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Samsung Smart TV Can Hear What You Say And Record It

Samsung Smart TV Can Hear What You Say And Record It

With technology advancing by leaps and bounds every year, everything we use seems to be getting smarter and smarter. While this is good news for the most part, it might be worrying to those who are concerned about their privacy.

In the past few years we have seen this story played out a number of times. Take, for instance, the Xbox One’s Kinect, which is an always-on camera that monitors both your voice and bodily motions. While Microsoft stated that there were ways to disable its functionality temporarily, many were still concerned about what exactly Kinect was broadcasting to the world.

Or for another example, we have Apple’s Siri and other similar services like Google Now, which record what you say and store it on a central server, a server that certain company employees have access to.

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Now, enter Samsung, who, like Microsoft, Apple, and Google, is interested in making “smart products.” Take for instance, their new Smart TV.

Samsung’s Smart TV is an interesting product, to be sure, and a testament to how quickly technology is advancing. What concerns people, however, is the fact that this always-connected device keeps track of everything you are saying.

Before I go too far into the details, let me briefly explain how this TV works. Basically, it comes equipped with the ability to track your voice, so that you can change the channel by speaking instead of having to use a remote. Pretty convenient, right?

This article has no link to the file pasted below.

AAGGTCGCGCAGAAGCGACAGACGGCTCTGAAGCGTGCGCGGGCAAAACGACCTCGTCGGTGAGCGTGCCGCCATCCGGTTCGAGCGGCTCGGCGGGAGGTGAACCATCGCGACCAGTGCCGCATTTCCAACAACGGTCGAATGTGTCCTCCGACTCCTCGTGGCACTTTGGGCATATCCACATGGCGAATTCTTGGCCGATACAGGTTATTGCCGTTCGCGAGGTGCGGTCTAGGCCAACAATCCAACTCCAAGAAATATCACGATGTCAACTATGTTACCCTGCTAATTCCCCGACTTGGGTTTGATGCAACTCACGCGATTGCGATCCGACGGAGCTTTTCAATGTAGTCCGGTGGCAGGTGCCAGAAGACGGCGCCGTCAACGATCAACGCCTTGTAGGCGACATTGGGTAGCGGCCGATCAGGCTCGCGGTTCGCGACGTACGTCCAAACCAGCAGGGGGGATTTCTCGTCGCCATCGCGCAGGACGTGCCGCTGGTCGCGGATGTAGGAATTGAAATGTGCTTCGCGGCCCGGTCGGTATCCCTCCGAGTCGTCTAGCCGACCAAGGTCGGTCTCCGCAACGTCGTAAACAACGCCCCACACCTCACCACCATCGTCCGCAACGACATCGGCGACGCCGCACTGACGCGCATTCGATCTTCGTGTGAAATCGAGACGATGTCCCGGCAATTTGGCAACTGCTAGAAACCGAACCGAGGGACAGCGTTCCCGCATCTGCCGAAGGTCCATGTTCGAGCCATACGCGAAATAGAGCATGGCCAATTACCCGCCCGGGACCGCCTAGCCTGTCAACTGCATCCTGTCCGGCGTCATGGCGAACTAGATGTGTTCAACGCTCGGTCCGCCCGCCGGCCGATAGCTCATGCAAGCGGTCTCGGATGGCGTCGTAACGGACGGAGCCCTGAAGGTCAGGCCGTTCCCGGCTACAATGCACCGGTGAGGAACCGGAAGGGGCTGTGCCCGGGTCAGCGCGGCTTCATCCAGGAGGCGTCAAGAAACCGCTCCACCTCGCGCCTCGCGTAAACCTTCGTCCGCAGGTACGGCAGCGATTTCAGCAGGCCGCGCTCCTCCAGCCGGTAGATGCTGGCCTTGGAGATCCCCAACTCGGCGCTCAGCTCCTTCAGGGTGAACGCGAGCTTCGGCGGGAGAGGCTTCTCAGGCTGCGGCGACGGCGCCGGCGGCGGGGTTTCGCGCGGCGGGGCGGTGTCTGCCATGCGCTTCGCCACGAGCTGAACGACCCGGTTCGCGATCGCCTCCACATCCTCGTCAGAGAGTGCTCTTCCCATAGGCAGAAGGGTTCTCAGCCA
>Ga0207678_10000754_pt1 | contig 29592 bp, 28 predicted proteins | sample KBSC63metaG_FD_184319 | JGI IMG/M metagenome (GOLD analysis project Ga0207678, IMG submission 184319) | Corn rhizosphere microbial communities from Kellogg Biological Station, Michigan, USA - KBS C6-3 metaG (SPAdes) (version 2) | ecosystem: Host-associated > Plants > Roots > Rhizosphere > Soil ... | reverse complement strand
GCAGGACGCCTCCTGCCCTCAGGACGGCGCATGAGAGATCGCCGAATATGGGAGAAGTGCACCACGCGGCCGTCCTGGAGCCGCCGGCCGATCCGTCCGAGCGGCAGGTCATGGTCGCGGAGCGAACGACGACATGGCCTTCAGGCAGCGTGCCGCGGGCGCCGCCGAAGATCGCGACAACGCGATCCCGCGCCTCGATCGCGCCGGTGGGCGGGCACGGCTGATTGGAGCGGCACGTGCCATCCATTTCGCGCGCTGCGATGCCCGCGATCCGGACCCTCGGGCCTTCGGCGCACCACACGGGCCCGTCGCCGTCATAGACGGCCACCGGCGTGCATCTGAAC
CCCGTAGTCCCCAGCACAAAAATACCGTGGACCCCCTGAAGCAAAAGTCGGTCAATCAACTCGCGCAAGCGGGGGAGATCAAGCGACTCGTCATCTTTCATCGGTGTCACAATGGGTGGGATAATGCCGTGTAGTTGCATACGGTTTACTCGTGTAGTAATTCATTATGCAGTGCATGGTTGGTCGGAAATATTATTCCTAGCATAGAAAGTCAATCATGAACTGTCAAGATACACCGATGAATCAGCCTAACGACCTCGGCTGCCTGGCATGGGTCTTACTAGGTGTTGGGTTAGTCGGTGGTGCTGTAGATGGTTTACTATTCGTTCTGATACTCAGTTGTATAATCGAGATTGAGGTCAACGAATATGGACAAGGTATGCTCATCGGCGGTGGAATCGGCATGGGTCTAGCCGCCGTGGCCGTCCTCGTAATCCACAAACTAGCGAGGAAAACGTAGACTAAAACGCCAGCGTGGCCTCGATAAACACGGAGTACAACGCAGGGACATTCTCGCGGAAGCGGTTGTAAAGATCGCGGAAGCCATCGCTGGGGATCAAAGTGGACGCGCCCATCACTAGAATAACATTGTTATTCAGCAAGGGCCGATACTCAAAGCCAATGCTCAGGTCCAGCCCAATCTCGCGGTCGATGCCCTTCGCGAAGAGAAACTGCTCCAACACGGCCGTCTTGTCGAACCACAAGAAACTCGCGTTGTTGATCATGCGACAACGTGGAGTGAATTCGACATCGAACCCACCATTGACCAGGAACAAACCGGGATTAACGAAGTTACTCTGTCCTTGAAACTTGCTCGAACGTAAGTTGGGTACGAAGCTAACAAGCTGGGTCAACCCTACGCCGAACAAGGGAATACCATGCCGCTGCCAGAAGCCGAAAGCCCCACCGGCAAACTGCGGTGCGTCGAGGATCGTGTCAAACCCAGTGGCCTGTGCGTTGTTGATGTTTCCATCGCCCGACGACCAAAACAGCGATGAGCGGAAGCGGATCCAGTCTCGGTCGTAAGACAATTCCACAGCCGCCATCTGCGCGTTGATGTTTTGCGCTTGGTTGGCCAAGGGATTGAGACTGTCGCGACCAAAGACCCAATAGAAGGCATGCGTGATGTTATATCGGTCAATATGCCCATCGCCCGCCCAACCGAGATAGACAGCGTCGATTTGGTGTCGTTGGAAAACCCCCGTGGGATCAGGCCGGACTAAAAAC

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You may be wondering to yourself then why there is so much controversy surrounding this TV. Well, the answer lies deep within Samsung’s privacy policy. To paraphrase, what the policy essentially states is that every word you say, including things not necessarily related to the TV, will be captured, recorded, and transmitted to a third party.

This means that sensitive information, such as your passwords, your daily schedule, and more could possibly be collected by some mysterious party, who then has access to your personal data. This is not comforting in the least, considering how easy it is to hack servers these days.

As Business Insider notes, anything you say that might be construed as being related to some kind of illegal action on your part, may be picked up by your TV, saved to a server, and delivered to law enforcement. Or, even worse, your Smart TV could be hacked and turned into a listening device by cyber criminals.